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The weaponization of small and cheap consumer drones, including dropping improvised explosive devices, has urged conventional armies to look for new countermeasures and rapidly field counter-drone weapons.

The defense giant Raytheon has been recently experimenting an anti-drone laser on a dune buggy. The company’s team combined a high energy laser with an advanced variant of Raytheon’s Multi-spectral Targeting System – a sophisticated package of electro-optical and infrared sensors – and installed it on a Polaris MRZR, a small, all-terrain vehicle.

The company began field testing of the HELWS MRZR in the beginning of October, and is slated to demonstrate it at the U.S. Army’s Maneuver Fires Experiment at Fort Sill, Oklahoma, in December.

Dr. Ben Allison, director of Raytheon’s high energy laser product line, said the idea grew out of a meeting with Raytheon’s CEO and Chairman Tom Kennedy earlier this year. Kennedy told Allison and Art Morrish, vice president of Advanced Concepts and Technology at Raytheon Space and Airborne Systems, that an allied nation had recently used a Patriot missile to shoot down a cheap, store-bought UAS that was outfitted with a grenade-like munition. “That cost-to-kill ratio is high,” explained Allison, “but the threat is clear. So, the question became, ‘What can we do for a counter-UAS system using a high-energy laser, and do it quickly. We didn’t want to go out and do a bunch of research and development. We wanted to take the assets and capabilities Raytheon has today and use them to really affect this asymmetrical threat. We settled on a small system that’s hugely capable.”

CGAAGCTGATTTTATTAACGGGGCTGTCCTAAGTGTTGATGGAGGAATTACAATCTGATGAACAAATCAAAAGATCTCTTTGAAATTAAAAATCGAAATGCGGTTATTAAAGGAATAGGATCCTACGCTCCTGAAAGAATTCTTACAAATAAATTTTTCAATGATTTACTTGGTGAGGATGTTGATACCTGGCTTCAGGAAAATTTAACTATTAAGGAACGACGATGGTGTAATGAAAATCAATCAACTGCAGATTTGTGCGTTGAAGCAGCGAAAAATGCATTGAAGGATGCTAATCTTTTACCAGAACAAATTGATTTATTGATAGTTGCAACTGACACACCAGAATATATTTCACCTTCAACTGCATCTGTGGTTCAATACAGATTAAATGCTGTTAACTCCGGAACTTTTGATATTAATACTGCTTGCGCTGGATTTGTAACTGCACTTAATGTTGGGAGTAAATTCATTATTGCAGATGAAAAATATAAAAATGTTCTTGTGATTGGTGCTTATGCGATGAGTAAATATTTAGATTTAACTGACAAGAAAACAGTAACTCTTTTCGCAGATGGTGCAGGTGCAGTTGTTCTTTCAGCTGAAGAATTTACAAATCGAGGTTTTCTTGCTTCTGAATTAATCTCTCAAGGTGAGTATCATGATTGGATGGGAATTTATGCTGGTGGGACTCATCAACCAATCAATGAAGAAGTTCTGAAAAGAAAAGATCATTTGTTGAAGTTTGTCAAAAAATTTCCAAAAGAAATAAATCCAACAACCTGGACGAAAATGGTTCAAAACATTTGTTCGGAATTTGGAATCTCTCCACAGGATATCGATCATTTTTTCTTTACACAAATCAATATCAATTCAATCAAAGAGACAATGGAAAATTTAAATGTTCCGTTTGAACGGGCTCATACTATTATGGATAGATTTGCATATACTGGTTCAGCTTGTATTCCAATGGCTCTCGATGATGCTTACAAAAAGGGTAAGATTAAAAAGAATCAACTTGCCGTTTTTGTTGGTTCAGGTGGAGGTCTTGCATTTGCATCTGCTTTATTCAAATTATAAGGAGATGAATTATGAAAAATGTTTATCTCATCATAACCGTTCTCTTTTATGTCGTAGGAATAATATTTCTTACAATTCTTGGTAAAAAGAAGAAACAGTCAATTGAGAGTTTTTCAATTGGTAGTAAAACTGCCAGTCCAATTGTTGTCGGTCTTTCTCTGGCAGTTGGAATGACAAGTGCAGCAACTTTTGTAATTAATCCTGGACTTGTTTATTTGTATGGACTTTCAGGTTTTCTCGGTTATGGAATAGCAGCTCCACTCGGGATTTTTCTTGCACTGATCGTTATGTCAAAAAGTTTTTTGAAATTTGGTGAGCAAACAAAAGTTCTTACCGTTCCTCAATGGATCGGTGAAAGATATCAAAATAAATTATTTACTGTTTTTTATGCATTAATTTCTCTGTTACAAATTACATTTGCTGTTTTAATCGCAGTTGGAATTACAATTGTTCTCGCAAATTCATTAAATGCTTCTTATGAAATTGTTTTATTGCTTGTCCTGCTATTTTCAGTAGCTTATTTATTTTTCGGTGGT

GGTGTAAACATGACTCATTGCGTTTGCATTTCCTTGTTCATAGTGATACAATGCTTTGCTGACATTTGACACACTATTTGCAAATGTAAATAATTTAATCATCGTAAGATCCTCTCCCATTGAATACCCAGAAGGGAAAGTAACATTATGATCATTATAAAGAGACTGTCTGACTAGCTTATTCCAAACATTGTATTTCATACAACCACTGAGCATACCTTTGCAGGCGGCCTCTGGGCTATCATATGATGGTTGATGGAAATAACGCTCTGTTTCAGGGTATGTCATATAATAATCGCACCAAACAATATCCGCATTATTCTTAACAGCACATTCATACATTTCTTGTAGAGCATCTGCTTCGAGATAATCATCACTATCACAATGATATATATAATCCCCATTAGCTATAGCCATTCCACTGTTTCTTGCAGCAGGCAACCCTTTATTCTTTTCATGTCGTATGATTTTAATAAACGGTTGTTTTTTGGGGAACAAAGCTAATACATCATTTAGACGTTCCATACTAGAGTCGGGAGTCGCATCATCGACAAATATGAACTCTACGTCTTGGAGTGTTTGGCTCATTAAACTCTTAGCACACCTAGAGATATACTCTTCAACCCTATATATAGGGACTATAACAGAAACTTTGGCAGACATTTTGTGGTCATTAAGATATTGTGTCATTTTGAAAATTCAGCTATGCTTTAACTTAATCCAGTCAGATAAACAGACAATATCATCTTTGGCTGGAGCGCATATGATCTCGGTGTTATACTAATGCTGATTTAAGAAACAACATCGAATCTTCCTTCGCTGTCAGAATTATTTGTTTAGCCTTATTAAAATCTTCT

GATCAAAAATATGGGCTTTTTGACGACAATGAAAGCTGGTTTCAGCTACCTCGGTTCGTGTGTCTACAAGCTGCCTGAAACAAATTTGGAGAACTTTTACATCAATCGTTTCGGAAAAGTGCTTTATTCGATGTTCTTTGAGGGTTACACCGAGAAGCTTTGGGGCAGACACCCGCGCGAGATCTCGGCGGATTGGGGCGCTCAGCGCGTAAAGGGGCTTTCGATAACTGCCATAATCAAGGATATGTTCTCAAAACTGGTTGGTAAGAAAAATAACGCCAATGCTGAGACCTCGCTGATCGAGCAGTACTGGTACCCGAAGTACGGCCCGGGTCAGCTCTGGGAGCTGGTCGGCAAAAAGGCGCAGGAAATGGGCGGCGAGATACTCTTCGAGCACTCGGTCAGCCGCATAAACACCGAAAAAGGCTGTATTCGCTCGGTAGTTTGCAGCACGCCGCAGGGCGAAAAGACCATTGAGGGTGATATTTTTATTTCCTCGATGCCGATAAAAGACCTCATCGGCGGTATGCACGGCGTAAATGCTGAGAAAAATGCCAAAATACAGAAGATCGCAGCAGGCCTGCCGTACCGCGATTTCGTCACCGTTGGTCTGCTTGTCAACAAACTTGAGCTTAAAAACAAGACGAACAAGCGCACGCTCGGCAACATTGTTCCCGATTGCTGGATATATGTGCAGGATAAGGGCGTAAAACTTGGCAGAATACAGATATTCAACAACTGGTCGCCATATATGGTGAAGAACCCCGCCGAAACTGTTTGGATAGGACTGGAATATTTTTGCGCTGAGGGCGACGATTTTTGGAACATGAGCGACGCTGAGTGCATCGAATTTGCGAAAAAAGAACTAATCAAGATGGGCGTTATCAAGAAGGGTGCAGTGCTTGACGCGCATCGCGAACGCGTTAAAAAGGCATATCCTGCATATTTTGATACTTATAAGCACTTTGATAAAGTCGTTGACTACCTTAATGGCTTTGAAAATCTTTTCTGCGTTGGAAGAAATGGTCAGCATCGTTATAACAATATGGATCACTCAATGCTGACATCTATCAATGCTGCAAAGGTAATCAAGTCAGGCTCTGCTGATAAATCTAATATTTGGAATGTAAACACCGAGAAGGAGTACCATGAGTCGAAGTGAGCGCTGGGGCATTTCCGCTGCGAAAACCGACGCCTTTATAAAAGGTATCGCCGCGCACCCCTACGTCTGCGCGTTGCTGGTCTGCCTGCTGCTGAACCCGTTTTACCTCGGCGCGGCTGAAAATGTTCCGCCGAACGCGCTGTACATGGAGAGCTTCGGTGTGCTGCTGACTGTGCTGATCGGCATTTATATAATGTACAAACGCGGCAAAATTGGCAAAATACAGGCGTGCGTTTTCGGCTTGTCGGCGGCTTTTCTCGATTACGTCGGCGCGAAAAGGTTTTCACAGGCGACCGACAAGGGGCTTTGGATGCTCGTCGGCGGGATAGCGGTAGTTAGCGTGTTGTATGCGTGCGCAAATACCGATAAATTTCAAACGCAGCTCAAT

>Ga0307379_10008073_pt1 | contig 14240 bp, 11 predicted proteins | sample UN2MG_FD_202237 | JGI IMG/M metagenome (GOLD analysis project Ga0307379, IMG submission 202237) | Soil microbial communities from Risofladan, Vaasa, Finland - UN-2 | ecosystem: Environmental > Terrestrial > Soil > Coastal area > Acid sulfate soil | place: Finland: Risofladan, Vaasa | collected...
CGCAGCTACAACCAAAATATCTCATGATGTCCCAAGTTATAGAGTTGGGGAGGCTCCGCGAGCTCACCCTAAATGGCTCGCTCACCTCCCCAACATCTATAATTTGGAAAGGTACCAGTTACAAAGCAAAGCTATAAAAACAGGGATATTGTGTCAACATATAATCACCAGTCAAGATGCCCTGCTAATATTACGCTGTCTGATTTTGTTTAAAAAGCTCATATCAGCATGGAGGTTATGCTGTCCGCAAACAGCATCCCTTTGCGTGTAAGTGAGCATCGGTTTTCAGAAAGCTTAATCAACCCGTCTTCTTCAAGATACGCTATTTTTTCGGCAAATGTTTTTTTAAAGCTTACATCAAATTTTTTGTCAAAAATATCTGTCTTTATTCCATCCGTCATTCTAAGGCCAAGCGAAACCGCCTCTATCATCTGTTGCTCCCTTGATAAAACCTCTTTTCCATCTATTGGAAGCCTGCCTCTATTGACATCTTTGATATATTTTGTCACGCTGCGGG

At the same time, an undisclosed customer was exploring ways to put a laser weapon system on vehicles small enough to fit in an airplane’s cargo bay or inside a helicopter. “When we saw how small we could make it and we saw a clear customer need, we immediately wanted to find a very tactically relevant vehicle that could get out to forward operating bases and do its mission,” said Allison.

The system is standalone. On a single charge from a standard 220v outlet, the same kind you plug your washing machine into at home, the HEL system onboard the MRZR delivers four hours of intelligence, surveillance and reconnaissance capability and 20 to 30 laser shots. The system can also be coupled with a generator to provide virtually infinite magazine depth, according to Raytheon’s website.

The weaponized MTS sensor package which is the core of the system provides its standard setting ISR and tracking capabilities while also serving as a beam director.

Morrish believes the solution is particularly suited for expeditionary missions. “Right now, it’s a shoot-on-the-halt capability,” said Morrish. “You drive the vehicle wherever you’re going to drive it. You stop and then you fire up the laser. That makes it great for protecting forward-operating bases and places where convoys have to stop. The next step is to set it up so you can actually shoot on the move.”